The physical conditions of the ruined Soviet era factory are Spartan. In some spaces you may encounter, mould, mushrooms and fungi, peeling paint, noxious dust: Strange smells; some human, some chemical, some unexplained. In winter the conditions are extreme by Nordic Baltic standards due to holes in the floor, walls and ceilings; the latter of which may leak water upon the melting of the snow and ice. The wood burning stoves and chimneys are of poor quality; smoke is commonplace, we become accustomed to the aroma of burning garbage and melted plastic. Even if you donít touch stair railings, the squalid communal toilet or sink, the rough tools or broken instruments, your hands and fingernails will smudge from the briefest visit to Polymer. The factory building can be gritty, oily, rotten and toxic; it can feel cold, lonely, depressive and creepy. Brutal stains record gruesome histories on beds and linen still in use at Polymer. The Soviet mark of quality is not scratched completely from the electric stove that electrocutes you only a little bit.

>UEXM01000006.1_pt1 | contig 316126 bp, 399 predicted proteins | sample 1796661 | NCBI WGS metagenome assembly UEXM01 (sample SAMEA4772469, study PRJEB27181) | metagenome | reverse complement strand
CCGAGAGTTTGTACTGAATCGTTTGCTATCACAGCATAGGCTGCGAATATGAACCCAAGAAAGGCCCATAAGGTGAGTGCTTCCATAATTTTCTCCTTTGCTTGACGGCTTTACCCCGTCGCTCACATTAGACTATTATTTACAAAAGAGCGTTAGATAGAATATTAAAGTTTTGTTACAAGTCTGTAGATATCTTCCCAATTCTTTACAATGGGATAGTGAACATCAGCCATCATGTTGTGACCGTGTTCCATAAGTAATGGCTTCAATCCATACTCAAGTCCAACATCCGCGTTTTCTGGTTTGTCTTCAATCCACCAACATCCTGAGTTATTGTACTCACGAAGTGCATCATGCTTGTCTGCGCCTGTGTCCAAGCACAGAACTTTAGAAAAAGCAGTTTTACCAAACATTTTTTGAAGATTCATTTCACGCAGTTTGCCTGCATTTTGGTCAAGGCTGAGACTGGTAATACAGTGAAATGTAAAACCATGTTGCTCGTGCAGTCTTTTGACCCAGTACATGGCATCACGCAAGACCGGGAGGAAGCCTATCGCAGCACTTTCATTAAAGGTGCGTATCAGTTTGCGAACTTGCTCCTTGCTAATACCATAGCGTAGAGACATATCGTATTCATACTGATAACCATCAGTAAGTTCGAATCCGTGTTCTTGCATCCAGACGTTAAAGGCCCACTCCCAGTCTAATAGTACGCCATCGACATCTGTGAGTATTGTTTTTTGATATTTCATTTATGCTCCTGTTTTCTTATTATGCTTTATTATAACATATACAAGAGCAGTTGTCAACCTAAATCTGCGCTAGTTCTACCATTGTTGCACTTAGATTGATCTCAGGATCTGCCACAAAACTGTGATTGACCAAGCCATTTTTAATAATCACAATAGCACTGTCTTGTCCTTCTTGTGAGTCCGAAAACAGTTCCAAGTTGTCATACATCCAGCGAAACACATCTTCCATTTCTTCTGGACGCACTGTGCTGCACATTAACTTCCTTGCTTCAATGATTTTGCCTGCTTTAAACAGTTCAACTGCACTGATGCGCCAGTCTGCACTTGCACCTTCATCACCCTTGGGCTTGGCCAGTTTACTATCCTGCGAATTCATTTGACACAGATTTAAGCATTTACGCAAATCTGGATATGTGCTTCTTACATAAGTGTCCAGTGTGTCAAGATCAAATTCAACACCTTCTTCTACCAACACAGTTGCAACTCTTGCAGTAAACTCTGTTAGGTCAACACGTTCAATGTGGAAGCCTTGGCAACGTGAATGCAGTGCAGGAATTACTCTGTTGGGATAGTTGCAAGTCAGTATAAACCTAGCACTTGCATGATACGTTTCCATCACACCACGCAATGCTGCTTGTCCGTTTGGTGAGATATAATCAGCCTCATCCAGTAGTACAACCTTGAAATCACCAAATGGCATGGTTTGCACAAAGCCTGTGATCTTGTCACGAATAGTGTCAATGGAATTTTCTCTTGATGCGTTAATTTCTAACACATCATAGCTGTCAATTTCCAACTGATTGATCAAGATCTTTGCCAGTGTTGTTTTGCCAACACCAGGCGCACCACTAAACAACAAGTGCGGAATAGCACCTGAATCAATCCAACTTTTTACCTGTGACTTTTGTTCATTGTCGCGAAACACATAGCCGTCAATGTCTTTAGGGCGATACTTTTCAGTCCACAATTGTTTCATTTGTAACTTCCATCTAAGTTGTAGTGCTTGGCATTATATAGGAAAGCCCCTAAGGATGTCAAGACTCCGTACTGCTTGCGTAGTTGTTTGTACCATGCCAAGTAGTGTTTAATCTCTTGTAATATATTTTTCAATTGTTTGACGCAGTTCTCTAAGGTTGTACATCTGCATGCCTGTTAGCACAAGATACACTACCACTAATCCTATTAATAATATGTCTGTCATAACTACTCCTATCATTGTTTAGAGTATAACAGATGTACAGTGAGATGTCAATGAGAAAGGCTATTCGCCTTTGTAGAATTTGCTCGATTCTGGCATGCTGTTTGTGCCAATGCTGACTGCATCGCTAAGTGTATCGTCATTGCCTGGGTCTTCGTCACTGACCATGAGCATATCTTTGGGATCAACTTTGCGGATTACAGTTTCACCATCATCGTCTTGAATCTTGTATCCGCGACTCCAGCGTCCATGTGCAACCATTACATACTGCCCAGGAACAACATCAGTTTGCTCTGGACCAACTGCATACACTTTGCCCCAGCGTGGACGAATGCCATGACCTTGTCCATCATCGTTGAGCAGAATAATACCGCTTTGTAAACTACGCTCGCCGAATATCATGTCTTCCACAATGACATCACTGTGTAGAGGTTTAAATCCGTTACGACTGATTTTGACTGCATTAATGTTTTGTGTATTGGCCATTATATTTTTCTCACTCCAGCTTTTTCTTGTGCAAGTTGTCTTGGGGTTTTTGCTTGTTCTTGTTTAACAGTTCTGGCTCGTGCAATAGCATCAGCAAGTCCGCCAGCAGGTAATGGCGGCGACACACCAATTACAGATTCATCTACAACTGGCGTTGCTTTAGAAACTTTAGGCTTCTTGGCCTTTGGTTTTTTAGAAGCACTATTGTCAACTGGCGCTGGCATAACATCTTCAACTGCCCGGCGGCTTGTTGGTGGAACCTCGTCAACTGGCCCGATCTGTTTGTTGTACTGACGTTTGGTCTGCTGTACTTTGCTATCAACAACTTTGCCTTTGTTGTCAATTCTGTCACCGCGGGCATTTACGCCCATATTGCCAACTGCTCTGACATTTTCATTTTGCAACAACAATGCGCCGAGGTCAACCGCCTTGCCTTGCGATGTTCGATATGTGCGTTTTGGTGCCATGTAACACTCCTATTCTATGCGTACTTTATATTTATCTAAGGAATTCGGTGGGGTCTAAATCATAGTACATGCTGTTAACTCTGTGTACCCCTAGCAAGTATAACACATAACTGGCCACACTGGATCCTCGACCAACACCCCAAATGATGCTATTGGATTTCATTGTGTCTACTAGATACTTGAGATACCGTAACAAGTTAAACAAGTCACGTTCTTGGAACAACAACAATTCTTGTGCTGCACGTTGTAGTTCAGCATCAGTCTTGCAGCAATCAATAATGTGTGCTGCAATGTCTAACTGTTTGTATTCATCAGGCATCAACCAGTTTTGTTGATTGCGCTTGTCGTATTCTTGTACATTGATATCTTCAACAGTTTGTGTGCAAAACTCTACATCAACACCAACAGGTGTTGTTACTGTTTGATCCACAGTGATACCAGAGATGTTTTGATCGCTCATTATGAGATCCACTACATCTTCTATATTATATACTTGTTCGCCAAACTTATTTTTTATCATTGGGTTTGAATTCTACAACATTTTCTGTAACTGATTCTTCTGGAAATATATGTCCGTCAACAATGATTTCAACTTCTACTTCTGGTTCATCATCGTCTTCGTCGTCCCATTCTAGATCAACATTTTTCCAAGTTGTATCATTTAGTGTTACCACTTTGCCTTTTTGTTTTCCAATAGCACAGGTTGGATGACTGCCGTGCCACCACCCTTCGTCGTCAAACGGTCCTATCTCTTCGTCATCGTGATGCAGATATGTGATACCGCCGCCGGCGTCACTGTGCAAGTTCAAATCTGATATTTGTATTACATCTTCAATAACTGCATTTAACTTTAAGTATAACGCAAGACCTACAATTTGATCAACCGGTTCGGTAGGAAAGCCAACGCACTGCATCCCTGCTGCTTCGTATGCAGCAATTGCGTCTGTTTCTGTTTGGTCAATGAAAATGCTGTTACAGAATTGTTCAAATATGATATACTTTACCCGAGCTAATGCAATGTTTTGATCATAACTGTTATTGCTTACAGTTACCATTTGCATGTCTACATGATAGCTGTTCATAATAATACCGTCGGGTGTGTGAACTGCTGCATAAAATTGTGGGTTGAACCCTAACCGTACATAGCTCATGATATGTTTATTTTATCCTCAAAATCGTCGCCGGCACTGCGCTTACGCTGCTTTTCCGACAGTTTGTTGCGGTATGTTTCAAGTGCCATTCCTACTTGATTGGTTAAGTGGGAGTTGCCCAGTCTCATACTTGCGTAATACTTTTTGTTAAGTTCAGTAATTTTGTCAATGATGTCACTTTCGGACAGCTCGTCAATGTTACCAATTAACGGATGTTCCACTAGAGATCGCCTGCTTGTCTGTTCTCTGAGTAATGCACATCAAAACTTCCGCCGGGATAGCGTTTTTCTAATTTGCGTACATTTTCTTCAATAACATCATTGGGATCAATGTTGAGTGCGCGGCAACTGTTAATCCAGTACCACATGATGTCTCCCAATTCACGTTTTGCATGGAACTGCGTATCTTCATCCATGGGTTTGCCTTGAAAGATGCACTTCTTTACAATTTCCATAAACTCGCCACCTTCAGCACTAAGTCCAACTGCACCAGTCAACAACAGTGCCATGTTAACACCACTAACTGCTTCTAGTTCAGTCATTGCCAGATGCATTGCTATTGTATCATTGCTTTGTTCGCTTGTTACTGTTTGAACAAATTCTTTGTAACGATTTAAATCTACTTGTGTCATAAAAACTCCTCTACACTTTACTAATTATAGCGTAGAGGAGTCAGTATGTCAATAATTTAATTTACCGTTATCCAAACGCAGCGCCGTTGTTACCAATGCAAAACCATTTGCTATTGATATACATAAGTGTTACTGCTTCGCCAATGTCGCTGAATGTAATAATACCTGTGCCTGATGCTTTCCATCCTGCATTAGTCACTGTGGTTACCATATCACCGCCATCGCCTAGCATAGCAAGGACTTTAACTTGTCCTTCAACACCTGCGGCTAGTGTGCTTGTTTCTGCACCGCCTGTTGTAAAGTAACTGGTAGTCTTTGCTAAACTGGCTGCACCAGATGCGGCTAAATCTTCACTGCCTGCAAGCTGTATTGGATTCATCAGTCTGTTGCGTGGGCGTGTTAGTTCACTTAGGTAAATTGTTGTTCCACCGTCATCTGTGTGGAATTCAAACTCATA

Most of the electrical appliances are at least half broken and require specialized knowledge in their use. You may experience unannounced loss of water and power. You can make as much noise as you want whenever you want so donít be surprised if people are using power tools, pounding steel or poking a hole through your wall with a hammer drill during hours you associate with quiet and sleep.
There may be a rave party in the room above yours, a rehearsing band in the room next door or a drum circle in the rooftop garden. Depending which side of the building you are on you will feel the bass music from the neighborís techno disco or from your window you may see members of the biker club, situated in Polymer, lighting the pavement of the car park on fire with spinning motorcycle wheels. On other nights you may feel like the last human on earth in darkened soundlessness.